Books Read in January

I’ve decided to take the 2017 Christian Reading Challenge… kind of.

My aim is for the 52 books of the Committed Reader path, but I’m not fully implementing the various categories this year, just reading a book a week.

So in an effort to give greater accountability, I plan to provide a list of the books I’ve read at the end of each month.

Here goes nothing.

incarnationOn the Incarnation by Athanasius

To be fair, I started this one at the end of December and finished it the first week of January. I’m still counting it though. It was great to finally read this classic book that has been sitting on sitting on my shelf for two-plus years.

Also, C. S. Lewis’ introduction about the reading of old books is a great read in and of itself.

grootGroot by Jeff Loveness and Brian Kesinger

Okay, I’ll admit it. Reading comics is kind of my guilty-pleasure pastime. I won’t be regularly listing them here, but this six-issue miniseries is so good that I needed to write something about it. The art is cartoony and fun. Groot is a fully-realized character, even while he only says three words. Surprising, hilarious, and heart-warming twists happen throughout, making it easily the most enjoyable comic book I’ve ever read.

witgcWhat Is the Great Commission? / Can I Trust the Bible? / What Is the Church? by R. C. Sproul

These short (and free!) ebooks have been helpful reads during my current sermon series. There are twenty-five books in the series, and my hope is to read most, if not all, of them this year.

 

gw

The Gospel’s Power and Message by Paul Washer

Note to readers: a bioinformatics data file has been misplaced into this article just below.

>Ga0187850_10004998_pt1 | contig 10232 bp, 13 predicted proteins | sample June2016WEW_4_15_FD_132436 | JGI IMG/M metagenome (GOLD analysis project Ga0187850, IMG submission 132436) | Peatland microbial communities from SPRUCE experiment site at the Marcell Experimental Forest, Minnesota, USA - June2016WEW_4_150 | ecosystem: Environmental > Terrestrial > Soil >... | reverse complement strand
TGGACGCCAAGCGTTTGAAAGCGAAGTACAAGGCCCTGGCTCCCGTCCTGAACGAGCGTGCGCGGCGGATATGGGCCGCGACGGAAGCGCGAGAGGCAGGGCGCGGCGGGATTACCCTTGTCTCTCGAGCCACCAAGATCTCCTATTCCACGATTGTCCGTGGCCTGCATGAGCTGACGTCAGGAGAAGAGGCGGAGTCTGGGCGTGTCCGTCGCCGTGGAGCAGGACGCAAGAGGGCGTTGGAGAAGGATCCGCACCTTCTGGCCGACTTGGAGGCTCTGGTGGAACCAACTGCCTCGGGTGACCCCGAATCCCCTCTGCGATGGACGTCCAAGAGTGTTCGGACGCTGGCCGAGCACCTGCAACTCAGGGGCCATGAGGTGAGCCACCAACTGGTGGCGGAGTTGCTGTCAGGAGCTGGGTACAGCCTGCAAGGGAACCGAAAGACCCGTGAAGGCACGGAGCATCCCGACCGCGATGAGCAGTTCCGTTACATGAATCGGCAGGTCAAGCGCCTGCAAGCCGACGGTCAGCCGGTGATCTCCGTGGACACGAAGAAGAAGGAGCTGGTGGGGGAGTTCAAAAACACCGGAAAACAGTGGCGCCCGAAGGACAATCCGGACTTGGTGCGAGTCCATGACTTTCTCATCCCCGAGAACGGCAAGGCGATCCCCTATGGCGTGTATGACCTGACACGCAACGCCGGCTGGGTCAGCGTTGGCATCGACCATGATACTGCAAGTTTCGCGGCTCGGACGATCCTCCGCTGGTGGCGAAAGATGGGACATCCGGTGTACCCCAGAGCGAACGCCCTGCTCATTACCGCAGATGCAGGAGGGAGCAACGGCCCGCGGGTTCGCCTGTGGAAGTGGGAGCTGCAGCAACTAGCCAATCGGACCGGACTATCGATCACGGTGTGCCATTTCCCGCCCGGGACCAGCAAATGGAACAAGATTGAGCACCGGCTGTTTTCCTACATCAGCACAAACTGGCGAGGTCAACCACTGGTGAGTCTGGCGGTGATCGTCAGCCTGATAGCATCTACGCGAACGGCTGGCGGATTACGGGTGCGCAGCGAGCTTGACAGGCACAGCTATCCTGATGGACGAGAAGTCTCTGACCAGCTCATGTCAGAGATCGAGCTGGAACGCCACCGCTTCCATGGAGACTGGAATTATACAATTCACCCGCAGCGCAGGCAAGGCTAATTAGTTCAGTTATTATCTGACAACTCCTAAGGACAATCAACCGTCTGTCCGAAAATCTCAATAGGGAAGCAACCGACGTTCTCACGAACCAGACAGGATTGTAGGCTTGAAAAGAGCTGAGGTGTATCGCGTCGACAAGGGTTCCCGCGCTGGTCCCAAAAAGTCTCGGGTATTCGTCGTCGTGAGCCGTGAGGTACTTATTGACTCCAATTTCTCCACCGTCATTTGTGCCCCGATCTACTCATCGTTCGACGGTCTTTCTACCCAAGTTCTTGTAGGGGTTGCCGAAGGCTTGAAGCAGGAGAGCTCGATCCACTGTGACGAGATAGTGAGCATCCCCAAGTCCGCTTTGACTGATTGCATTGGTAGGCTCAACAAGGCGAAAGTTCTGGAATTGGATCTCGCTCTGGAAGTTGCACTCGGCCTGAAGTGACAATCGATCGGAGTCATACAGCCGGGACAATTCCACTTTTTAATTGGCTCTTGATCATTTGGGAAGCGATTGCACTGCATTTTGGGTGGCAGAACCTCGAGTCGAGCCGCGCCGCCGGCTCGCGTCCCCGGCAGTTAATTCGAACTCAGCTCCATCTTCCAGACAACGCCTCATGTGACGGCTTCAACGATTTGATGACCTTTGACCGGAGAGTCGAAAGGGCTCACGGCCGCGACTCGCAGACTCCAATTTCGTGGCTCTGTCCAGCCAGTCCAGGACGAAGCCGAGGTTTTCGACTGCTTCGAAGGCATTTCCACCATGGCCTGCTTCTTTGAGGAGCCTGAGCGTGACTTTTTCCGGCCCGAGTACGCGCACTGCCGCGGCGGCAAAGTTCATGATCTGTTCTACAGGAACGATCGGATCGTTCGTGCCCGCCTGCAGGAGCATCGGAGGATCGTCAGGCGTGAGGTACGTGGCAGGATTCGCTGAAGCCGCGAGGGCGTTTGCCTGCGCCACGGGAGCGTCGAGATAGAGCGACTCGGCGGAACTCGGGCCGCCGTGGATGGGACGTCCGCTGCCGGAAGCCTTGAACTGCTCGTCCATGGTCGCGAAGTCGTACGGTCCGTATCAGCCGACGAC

This is the first book in Washer’s Reclaiming the Gospel Series, and I have owned it for some years now, without having ever read it. Washer effectively presents the message, meaning, and necessity of the gospel. My heart certainly needed this thorough and passionate study of the good news of Jesus Christ.

lfLiving Forward (audiobook) by Michael Hyatt and Daniel Harkavy

I love audiobooks. I typically listen to audiobooks or podcasts whenever I’m in the car or doing a task that does not require much mental focus. This book is all about developing a life plan, an idea that I already agree with. I very much enjoyed their thought of beginning your life plan by considering your own eulogy. We are not likely to seize the day without first understanding that we have a limited number of days to seize.

youandme

You and Me Forever (audiobook) by Francis & Lisa Chan

I listened to this on audiobook as well. While I certainly enjoyed Crazy Love, Forgotten God, and Erasing Hell, I’ve never been deeply impacted by any of them, but this book was different. Francis and Lisa Chan have brilliantly written a marriage book that is not about marriage; rather, it is about something far, far more important. You can read or listen to the book for free via the You and Me Forever smart phone app, but it’s worth buying.

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